Influence of Coral Cover
Our results also indicate that thermal stress is necessary, but not sufficient, for white syndrome outbreaks to occur. Coral cover must also be high; generally 50% or higher (Table 1). White syndrome was uncommon during the 12 mo after the summer of 1998/1999 when WSSTAs were more frequent and occurred at more sites than during 2002/2003. But in 1998/1999, total coral cover was less than 50% at the 20 reefs with the highest WSSTA (Figure 2A), and there was a weak negative relationship between WSSTA and cover (p = 0.09, linear regression analysis; Figure 2A). In contrast, in 2002/2003, there was a positive association between WSSTA and coral cover (p = 0.05, Figure 2B). This was possible because there was no reef-specific correlation of WSSTA between 1998/1999 and 2002/2003 (p = 0.90, Figure 2C).
(A and B) Relationships between thermal stress (number of WSSTAs) and total scleractinian coral cover during the two warmest summers of the study. Dashed line represents the empirical cover threshold of 50% that is generally required for high white syndrome frequency.
(C) Relationship of thermal stress between the summers of 1998/1999 and 2002/2003 at 48 reefs on the GBR.
Total coral cover is a reasonable estimation of host abundance in this system because the susceptible species are the competitively dominant space holders [30,49]. A positive relationship between host density and disease prevalence has been clearly demonstrated in many host-pathogen systems [35,50–52], and is considered a hallmark of the infectious process . High host density can have several effects on disease dynamics. For example, it is most often associated with greater rates of horizontal transmission [54–56], leading to localized increases in prevalence. High coral cover reduces the distance between neighboring coral colonies  and thus between infected and healthy hosts, increasing the potential for horizontal disease transmission between corals in close proximity. In addition, host density can be positively related to the density of disease vectors [58,59], although no specific vector(s) have been identified for white syndrome.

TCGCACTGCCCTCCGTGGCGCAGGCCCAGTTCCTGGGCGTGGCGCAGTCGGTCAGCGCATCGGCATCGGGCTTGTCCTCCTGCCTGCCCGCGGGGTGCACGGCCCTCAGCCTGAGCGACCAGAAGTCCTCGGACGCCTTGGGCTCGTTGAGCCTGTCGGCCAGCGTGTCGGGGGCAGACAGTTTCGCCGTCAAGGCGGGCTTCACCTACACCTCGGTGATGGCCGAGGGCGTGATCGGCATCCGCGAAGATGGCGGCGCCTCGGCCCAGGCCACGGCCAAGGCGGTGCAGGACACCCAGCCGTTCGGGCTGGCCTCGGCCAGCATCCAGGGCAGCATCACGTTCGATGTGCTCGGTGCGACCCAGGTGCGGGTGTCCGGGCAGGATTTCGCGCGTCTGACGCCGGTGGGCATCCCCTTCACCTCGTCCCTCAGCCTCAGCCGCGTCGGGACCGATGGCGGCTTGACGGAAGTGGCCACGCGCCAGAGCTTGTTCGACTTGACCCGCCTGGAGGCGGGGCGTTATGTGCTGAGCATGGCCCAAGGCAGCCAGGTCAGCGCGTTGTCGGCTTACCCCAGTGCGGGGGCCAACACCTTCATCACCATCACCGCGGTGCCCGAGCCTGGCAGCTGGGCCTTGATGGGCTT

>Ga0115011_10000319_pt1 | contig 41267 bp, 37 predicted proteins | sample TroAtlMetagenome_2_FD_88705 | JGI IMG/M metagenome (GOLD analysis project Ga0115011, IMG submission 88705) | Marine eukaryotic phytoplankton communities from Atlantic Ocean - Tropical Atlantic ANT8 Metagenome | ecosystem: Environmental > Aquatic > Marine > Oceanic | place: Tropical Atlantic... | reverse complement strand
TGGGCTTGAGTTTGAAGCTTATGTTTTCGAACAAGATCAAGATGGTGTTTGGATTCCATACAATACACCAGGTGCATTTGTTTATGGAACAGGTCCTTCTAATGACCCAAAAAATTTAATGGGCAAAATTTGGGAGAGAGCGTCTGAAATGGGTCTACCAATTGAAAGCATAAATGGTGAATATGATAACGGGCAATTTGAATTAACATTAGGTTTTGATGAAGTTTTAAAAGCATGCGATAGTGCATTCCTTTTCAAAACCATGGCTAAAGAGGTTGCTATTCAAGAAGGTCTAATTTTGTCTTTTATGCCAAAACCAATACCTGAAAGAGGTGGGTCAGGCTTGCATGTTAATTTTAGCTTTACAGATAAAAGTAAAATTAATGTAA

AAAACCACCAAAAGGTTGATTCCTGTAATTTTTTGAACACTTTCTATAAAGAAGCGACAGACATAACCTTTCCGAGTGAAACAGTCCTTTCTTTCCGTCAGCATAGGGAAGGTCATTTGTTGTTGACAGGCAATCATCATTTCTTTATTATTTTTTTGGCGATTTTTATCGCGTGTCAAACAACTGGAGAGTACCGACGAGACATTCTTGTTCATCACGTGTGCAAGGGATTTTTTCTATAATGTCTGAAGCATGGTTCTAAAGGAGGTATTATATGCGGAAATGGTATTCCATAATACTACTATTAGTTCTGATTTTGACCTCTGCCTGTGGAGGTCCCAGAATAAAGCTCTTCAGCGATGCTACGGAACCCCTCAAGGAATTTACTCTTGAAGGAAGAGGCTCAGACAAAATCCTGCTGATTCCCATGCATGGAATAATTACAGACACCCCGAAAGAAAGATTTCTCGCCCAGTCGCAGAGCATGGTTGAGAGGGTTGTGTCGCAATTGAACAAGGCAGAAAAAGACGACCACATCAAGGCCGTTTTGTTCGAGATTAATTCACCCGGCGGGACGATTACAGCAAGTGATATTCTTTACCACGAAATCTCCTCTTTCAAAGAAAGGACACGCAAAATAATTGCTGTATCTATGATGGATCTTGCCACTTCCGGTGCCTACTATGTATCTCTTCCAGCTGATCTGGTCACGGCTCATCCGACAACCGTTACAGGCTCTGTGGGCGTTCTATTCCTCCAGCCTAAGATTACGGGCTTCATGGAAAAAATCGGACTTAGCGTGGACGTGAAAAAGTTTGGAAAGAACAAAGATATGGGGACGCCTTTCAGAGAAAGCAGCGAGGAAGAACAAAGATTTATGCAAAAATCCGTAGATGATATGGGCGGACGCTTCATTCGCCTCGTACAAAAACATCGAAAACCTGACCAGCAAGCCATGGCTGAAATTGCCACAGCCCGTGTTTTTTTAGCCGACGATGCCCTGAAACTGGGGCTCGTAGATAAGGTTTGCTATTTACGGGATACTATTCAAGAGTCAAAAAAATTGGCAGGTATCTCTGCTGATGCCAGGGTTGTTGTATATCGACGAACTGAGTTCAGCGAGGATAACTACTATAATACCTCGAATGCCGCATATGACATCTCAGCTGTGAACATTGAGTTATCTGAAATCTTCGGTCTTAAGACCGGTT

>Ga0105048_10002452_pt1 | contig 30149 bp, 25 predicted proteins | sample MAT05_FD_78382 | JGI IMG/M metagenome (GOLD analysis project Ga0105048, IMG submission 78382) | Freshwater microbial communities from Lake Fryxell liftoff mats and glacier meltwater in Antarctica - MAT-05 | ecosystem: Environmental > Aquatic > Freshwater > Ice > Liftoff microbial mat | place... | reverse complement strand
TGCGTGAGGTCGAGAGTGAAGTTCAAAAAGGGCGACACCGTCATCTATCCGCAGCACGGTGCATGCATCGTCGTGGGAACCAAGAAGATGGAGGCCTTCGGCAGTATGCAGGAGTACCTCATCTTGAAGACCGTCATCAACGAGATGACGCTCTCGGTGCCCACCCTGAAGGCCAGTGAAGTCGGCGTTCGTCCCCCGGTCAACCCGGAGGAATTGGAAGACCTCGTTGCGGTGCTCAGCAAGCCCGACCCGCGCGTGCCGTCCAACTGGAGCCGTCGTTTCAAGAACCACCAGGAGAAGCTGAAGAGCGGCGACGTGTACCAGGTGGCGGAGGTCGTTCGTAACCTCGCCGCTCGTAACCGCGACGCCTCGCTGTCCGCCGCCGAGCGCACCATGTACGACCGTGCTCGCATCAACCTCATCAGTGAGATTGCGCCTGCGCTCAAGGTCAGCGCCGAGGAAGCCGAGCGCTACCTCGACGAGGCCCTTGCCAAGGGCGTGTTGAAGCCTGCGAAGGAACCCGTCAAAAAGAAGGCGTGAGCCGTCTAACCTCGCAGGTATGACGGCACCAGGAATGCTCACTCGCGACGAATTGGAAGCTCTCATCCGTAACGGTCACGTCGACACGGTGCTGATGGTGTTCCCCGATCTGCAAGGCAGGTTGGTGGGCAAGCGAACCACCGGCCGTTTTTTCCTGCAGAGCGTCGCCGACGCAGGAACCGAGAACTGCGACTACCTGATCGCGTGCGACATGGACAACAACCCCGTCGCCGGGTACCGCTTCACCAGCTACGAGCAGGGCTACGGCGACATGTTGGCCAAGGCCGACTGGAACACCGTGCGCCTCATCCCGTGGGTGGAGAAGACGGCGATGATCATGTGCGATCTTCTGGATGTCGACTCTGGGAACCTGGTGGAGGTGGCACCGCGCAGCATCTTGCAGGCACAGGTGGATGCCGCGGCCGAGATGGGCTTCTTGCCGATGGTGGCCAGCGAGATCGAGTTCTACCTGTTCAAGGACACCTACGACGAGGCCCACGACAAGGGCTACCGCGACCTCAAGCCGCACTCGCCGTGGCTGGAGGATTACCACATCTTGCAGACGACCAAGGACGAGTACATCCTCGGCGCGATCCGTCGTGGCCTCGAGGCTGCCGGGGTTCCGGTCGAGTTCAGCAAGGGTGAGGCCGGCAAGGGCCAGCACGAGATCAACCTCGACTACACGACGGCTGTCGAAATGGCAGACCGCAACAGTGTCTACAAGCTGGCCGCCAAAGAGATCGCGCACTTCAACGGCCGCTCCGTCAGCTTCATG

Independent of host density, total coral cover itself, including the abundance of nonsusceptible individuals and species, might also be causally linked with increased white syndrome frequency. A wide variety of biological properties of coral reefs are related to coral cover. For example, the abundance and composition of fishes and invertebrates that could act as disease vectors are tightly linked with total coral cover and reef heterogeneity [21,23]. Competitive interactions among corals increase nearly exponentially with total coral cover and, on the GBR, are relatively rare when cover is below 50% . Corals compete directly by damaging the tissue of neighboring colonies with tentacles and digestive filaments . These encounters usually cause lesions and local tissue necrosis  that could facilitate pathogen transmission and colony infection. Additionally, uninfected hosts likely experience physiological stress and a reduction in fitness on high-cover reefs from such direct competitive encounters  as well as from indirect competition such as shading , which could also reduce disease resistance.
Regardless of the relative importance of these and other potential mechanisms for increased host susceptibility or disease transmission where coral cover is high, there is a cover threshold of approximately 50% (Table 1) for white syndrome outbreaks and, frequently, even for the occurrence of this disease on a reef. No white syndrome cases were recorded on 45% of the reefs with cover less than 50% (n = 235). In contrast, 88% of reefs with cover greater than 50% had at least one infected colony (n = 47). Such thresholds for pathogen colonization or persistence based on host density or other factors are theoretically predicted and typical of the dynamics of many wildlife diseases [8,35].